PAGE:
Have you been diagnosed with papillary or follicular thyroid cancer? Have you been told to follow a low iodine diet before your radioactive iodine treatment? Are you confused? Why wasn’t surgery enough?
I know I was confused after my diagnosis. And then when they told me about the low iodine diet, I quickly got more confused. I was getting a master’s degree in nutrition at the time of my treatment, but I still wasn’t sure about the next steps.
How do you know how much iodine is in your food? What can you look for on the label? What can you eat?
Have no fear. This article will walk you through all the steps so you understand more about iodine, the low iodine diet and its relationship to radioactive iodine treatment, and sources of iodine in the diet.
Table of Contents
What is Iodine?
Iodine is a trace element you may remember from the periodic table. It can be used as a disinfectant; your skin turns yellow when you use it.
Iodine is also found in food. In some foods, it is naturally there from the soil the plant was grown from. This could also include plant foods an animal eats and then YOU eat the animal. Iodine can also be added to food as a supplement or via residues from disinfectants on equipment. (1)
How Does My Body Use Iodine?
The thyroid gland uses iodine to make thyroid hormones. Thyroid hormones have MANY functions in your body and can influence every cell in your body. These include:
- Effects your metabolism, including how your body burns calories – this affects your weight as well as your energy levels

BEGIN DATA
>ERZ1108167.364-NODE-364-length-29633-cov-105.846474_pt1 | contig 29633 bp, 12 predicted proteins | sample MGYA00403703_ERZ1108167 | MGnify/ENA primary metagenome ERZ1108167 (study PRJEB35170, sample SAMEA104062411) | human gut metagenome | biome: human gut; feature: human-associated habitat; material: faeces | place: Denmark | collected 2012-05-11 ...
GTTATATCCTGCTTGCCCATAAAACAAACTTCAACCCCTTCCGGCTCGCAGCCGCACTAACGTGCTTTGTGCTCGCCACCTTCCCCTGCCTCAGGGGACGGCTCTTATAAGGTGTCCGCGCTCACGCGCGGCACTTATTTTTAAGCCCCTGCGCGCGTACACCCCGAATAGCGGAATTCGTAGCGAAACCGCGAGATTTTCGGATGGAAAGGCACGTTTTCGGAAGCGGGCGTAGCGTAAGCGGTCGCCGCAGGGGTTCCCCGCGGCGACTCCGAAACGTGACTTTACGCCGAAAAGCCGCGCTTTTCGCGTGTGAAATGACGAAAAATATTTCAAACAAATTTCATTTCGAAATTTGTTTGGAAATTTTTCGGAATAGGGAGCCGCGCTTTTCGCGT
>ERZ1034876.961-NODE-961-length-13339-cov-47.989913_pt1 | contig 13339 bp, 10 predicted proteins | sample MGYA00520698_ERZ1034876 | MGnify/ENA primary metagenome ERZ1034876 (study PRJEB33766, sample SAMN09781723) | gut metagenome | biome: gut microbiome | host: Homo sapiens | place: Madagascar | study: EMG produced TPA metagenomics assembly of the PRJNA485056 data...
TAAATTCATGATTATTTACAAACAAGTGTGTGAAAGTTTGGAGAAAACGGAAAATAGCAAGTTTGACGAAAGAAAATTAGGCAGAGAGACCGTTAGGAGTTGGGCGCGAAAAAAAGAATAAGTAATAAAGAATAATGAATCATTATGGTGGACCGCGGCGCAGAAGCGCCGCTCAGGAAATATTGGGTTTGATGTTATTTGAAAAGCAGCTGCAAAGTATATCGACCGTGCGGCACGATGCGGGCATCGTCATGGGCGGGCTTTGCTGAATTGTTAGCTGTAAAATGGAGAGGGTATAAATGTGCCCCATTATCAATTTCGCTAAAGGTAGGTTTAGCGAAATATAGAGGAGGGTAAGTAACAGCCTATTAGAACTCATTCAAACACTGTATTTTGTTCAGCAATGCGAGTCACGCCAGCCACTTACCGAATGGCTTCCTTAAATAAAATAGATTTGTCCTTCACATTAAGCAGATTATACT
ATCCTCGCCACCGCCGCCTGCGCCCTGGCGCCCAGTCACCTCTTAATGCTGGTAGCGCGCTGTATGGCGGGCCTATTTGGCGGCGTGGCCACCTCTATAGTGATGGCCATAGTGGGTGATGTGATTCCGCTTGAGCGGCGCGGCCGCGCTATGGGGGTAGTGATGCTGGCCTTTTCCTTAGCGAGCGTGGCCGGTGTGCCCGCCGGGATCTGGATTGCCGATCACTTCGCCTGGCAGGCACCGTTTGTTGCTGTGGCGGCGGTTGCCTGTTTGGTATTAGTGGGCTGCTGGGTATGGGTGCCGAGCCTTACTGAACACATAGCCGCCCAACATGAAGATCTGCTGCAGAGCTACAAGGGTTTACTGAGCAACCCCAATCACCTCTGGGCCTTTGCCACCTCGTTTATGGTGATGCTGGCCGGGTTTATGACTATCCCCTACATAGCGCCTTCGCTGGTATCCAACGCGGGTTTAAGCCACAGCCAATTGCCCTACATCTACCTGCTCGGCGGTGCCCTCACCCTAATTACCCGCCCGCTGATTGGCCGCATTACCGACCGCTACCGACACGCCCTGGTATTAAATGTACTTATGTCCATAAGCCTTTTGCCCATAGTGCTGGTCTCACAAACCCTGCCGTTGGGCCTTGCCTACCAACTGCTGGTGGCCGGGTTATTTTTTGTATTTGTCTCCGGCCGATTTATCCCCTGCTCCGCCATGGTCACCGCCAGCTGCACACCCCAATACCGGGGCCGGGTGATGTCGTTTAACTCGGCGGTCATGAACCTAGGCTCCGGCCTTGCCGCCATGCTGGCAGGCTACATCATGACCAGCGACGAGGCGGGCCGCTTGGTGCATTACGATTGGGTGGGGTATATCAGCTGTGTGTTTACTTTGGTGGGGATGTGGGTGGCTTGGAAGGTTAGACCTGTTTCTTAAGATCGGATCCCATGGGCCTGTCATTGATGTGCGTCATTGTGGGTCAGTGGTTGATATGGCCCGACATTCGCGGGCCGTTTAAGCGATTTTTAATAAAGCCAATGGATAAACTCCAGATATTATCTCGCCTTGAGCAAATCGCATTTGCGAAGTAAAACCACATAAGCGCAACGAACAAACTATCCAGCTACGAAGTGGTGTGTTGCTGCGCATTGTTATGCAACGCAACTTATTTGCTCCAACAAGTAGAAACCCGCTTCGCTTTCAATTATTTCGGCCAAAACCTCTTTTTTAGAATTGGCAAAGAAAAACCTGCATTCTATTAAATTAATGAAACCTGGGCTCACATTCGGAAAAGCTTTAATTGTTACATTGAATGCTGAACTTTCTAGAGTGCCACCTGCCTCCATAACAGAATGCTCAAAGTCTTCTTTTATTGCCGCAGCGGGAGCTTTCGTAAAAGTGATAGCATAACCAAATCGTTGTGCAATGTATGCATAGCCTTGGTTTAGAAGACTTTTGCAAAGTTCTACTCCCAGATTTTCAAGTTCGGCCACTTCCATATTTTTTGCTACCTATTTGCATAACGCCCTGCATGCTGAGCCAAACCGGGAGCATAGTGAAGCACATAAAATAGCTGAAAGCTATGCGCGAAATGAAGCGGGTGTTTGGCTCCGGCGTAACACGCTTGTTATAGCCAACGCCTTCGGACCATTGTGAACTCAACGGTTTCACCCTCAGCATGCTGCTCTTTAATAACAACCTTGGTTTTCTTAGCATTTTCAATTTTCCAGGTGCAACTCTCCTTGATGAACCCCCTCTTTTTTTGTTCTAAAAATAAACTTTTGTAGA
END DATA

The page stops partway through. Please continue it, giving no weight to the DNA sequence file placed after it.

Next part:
- Regulating your heartbeat
- Regulating body temperature
- Can affect digestion speed – meaning too much can cause diarrhea, too little constipation
- Can affect menstrual cycles in women
- Regulates bone health and muscle movement
- Important for brain development and brain functioning
Iodine is also crucial in brain development for fetuses and small children. Iodine deficiency is the leading cause of brain damage and intellectual impairment worldwide. (2)
Goiter is the physical manifestation of a diet with not enough iodine. The thyroid gland gets bigger – trying to absorb more iodine from the blood – and sticks out of the neck. Goiter is not common in most developed countries today.
Hopefully that list shows you how important iodine is for your body. However, most of us in developed countries don’t think about iodine intake. Why? Because our diet is fortified.
Why do I Need a Low Iodine Diet?
A low iodine diet (LID) is used before radioactive iodine therapy to make the body “iodine hungry”. (1) The basic idea is if you deprive your body of iodine, any remaining thyroid cells (specifically thyroid cancer cells) will be very hungry and aggressively take up the radioactive iodine during treatment. This might make the treatment more effective.
What if My Doctor Did NOT Tell Me to Follow a LID?
The American Thyroid Association does recommend a LID for 1 to 2 weeks before radioactive iodine treatment. However, there is conflicting evidence. (3)
Some studies have shown people to have less iodine in their urine and greater uptake of the radioactive iodine when they consumed a LID before treatment. However, there is no evidence showing if this changes the rates of cancer recurring later or death.
Since there is not strong evidence, some doctors do not require patients to follow a LID prior to radioactive iodine treatment. You should discuss this with your doctor and feel comfortable with his or her recommendations.
How do I know if Iodine is in a Food?